Don't get me wrong. I'm really glad that General Shelton managed to walk again. But I would totally have thrown him under the bus to see Superman get out of the wheelchair. In fact, that would have been a nice miracle for a god who wants people to believe and to worship him. The followers pray, and the insanely famous paraplegic gets up and walks. That would be a pretty conclusive miracle, especially if he'd sent some priest/pastor/minister or whatever as a miracle-conduit.  But no. What happens to Chris Reeve? He fights like hell for ten years, and then just dies. And within months, his non-smoker wife dies of lung cancer, orphaning their son. This is not showing me any evidence of a god who gave a crap that all those people were praying for him and his family.

Now is the time that apologists would get all "oh, well, it wasn't in God's plan." Oh, ok. So even though the whole world was asking, their god won't change his plan. Except for the General, whose initial diagnosis in the emergency room was likely from a doctor who wanted to prepare him for a worst case scenario. The rest of the doctors seem to have been less certain, because no one else ever said that to him, AFAICT. So this guy had a huge challenge, and he might well have spent the rest of his life in that chair. But it wasn't any kind of miracle that he healed and regained mobility. It was an experimental procedure, some great doctors and therapists at Walter Reed, and a whole lot of hard work on his part. Anyway, if this god won't change his plans no matter how many people ask, then what is the point in praying? It must have been his plan for the General to walk again, right? In fact, what was the point of him even trying hard? If it was part of his god's plan that he should walk again, couldn't he have just sat there watching TV and it would have happened anyway? For that matter, what is the point of anything if some god is just up there planning everything? And how the hell is that supposed to mesh with this "free will" thing he's supposed to have going on? Because if I can change the plan, shouldn't the god be able to change it? And if I can't, where's my free will?

Anyway, it seems to me that if the whole world can't pray Chris Reeve out of the chair, or even keep him alive long enough for technology to get him out, then one desperate Dear God letter isn't going to do anything. Furthermore, if the dude that created the universe really gave a crap about either of them, wouldn't he have kept Chris on the horse, and kept Gen. Shelton on the ladder in the tree? Or is that beyond him? I just... the more I think about it, the less sense religion makes.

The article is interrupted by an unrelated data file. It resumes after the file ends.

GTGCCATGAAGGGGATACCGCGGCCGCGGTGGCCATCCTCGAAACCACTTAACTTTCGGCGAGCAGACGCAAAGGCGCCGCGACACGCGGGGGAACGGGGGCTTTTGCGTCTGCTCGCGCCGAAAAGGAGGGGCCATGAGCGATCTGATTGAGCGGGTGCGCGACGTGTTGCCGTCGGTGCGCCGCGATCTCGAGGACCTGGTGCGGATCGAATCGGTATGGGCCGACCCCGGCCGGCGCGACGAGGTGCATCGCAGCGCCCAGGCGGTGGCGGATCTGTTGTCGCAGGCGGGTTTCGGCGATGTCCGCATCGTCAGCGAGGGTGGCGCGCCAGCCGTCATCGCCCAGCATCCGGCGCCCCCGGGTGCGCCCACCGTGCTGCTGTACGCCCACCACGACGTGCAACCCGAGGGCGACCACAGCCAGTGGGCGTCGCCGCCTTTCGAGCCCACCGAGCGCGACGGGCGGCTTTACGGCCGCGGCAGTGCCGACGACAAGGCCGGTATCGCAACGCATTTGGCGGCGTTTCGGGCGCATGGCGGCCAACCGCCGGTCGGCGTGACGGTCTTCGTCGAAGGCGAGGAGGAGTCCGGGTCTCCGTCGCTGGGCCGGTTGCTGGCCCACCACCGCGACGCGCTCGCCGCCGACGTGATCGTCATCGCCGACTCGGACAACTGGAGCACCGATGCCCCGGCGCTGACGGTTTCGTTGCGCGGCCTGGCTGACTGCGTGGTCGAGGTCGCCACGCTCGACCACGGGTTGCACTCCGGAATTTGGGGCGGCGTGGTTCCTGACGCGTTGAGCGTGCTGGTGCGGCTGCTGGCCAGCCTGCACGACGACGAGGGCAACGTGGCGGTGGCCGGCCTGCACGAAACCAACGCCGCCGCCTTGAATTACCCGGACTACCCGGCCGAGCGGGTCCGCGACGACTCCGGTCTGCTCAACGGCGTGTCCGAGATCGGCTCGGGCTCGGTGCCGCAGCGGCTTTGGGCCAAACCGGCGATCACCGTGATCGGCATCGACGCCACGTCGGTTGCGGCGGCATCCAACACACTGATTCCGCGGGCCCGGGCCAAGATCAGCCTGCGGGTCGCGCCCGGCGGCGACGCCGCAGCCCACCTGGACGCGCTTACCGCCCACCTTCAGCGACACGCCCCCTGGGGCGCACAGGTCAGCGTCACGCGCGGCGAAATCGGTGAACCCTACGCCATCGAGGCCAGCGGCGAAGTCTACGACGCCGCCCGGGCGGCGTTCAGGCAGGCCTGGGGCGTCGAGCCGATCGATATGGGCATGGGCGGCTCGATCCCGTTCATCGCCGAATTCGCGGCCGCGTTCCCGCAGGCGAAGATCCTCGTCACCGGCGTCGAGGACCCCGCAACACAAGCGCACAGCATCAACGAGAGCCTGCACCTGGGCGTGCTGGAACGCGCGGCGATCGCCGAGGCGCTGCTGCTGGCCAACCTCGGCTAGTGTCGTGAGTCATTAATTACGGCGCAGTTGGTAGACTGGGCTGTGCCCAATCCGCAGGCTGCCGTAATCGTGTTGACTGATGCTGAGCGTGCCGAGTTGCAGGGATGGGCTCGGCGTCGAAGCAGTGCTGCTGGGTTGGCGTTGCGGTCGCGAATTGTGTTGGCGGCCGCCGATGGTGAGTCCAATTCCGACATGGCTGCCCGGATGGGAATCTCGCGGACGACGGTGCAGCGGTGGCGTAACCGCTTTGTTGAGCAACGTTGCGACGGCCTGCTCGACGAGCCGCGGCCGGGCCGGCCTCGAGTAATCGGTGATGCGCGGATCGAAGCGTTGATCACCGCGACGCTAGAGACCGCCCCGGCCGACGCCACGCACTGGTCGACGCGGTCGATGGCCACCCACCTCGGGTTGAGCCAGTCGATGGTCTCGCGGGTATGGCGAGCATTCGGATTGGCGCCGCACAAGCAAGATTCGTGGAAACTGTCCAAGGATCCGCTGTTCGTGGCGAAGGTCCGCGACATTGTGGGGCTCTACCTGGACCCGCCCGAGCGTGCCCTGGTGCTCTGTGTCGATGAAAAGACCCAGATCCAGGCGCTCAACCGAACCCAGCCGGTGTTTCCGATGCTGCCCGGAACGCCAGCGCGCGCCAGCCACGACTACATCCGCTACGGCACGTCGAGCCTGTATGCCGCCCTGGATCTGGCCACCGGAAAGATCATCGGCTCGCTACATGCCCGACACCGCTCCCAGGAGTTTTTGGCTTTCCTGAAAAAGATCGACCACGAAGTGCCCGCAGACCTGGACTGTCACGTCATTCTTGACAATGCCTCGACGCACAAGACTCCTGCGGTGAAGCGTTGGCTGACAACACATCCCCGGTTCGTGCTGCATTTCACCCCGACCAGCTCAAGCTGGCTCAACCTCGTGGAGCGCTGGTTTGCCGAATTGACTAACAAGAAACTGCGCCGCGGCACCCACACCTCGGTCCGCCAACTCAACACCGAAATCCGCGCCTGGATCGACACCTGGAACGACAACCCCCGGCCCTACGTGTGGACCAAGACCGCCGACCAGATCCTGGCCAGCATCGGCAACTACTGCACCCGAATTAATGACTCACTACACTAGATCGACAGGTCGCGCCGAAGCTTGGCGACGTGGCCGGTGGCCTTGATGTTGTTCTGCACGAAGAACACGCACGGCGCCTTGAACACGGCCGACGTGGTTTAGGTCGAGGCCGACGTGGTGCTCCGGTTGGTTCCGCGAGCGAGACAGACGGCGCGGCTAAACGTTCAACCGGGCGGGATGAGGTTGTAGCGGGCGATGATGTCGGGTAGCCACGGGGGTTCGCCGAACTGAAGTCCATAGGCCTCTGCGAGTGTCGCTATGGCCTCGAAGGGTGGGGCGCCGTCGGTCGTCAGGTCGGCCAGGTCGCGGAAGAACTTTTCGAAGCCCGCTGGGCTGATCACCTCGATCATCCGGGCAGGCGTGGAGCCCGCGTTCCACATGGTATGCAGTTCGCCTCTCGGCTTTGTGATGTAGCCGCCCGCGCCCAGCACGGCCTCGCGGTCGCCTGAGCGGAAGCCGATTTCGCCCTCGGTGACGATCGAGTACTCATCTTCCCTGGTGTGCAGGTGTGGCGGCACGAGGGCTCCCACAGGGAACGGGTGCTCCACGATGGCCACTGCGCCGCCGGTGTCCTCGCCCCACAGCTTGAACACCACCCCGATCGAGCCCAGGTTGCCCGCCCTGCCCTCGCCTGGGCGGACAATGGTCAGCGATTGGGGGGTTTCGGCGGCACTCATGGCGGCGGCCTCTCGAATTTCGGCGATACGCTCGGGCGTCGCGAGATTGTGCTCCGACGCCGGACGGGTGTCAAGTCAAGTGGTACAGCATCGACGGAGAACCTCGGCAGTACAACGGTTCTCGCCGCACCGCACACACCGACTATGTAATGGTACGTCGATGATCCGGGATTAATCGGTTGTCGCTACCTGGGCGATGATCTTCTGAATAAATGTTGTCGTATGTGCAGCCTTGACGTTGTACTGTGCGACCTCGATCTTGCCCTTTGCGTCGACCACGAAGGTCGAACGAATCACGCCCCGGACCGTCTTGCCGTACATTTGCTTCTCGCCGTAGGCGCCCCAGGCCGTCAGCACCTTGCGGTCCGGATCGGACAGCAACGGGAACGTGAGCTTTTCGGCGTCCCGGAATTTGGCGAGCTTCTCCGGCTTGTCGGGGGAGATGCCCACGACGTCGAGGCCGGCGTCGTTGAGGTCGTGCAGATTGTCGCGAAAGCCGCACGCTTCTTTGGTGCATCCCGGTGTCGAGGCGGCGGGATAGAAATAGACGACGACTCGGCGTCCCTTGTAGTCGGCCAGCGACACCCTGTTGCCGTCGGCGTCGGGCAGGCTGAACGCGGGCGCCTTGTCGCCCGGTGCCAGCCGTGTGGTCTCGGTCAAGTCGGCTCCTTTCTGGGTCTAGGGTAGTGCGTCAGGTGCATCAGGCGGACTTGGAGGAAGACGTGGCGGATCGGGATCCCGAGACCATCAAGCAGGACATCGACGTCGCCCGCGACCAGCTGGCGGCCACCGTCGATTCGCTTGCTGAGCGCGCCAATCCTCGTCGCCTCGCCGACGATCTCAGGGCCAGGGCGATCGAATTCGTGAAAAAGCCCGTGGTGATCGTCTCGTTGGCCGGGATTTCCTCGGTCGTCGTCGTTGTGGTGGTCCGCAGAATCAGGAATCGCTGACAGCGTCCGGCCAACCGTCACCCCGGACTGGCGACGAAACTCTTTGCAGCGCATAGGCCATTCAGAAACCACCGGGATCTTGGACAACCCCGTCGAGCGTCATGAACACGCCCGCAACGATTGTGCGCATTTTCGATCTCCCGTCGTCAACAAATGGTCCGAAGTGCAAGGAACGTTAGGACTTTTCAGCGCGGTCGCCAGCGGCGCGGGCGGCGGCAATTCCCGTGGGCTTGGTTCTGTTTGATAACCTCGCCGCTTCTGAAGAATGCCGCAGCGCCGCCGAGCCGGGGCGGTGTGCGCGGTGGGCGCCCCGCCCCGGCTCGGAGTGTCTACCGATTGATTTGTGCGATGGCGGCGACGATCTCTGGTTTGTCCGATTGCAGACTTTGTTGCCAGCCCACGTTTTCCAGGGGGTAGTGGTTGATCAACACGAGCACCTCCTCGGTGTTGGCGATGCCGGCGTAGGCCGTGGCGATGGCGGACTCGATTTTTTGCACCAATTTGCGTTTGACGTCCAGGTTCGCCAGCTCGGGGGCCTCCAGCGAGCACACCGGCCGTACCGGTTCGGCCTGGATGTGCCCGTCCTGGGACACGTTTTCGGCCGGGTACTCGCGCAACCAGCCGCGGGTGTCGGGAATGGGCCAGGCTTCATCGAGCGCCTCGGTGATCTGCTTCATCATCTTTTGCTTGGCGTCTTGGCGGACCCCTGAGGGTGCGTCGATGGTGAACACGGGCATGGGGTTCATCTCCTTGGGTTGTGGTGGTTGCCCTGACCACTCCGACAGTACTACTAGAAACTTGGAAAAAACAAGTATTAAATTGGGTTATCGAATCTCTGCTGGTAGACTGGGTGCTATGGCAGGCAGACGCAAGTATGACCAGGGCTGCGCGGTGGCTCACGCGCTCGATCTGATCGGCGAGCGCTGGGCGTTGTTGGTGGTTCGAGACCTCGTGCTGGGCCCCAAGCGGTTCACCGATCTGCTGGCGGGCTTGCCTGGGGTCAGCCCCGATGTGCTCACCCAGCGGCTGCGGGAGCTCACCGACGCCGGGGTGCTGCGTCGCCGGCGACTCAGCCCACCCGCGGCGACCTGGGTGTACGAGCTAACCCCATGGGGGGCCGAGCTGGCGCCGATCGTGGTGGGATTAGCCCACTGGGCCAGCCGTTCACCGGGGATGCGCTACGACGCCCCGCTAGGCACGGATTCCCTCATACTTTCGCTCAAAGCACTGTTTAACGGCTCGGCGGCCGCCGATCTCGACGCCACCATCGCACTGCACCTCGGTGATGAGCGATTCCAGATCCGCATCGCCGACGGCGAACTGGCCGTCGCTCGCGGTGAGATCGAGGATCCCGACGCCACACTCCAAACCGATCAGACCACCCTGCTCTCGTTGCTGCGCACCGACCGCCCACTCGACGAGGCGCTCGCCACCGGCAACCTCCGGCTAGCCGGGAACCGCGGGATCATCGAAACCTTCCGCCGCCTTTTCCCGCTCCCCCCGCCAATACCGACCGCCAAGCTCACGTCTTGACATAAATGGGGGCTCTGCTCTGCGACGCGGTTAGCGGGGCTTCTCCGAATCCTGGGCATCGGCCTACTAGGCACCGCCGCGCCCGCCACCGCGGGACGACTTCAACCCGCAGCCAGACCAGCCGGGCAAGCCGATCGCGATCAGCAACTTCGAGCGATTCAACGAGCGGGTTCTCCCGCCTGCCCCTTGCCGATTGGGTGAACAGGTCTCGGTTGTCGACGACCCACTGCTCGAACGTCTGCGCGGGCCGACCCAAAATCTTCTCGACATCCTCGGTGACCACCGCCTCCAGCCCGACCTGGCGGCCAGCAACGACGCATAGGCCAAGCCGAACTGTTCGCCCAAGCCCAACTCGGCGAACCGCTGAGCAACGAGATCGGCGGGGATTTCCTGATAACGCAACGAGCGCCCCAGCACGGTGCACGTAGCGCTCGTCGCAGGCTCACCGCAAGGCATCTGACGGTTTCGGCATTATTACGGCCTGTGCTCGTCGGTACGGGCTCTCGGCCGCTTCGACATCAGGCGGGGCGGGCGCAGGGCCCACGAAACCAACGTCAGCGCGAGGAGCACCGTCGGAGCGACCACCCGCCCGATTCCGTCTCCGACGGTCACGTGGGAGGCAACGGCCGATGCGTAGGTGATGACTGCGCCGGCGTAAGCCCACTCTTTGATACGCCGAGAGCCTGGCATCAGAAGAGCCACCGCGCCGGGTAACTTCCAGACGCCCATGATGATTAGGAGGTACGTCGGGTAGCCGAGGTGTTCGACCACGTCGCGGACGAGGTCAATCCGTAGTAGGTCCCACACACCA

Thursday, November 11, 2010

Late-Term Abortions: Q&A With the Last Remaining Doctor Who Performs Them – TIME Healthland

Late-Term Abortions: Q&A With the Last Remaining Doctor Who Performs Them – TIME Healthland

I thought this was pretty scary, actually. There's one guy left doing these, and three weeks after Dr. Tiller was gunned down, he's getting death threats against his family?? Pro-life, my ass. More like pro-forced-birth. These are the things I think of when I hear that Christianity is non-violent/different from Islam or whatever. Sorry, kids. Your crazies murder people, too. And they're just as proud of it.

Wednesday, November 10, 2010

Bill Nye -- 2010 Humanist of the Year

Bill Nye’s speech in acceptance of the 2010 Humanist of the Year Award

So I just read this speech. Tweeted the link. Bill Nye's awesome points went up by one. The speech is full of good bits, but among my favorites is one from the Q&A afterward:

It gets me when people ask, why are you guys doing that? Why are you sending a mission to Pluto? What are you going to find? We don’t know—that’s why we’re going!

Nice. When I hear people asking why, I always think "well, because we finally figured out how." I mean, why wouldn't we? It makes me sad when people don't get how important pure science is -- especially space exploration. If we don't get this climate change thing under control, or if we run out of room, or if an asteroid or something is coming for us, we'd better not all be on the same rock. For real. We're getting a near miss in April of 2029 and again in April of 2036 from one particular asteroid, named Apophis. (Stargate fans, of course, are used to the Earth being threatened by Apophis.)

Anyway, yeah. go read Bill's speech. And revel in the knowledge that some scientists are also famous, beloved television personalities.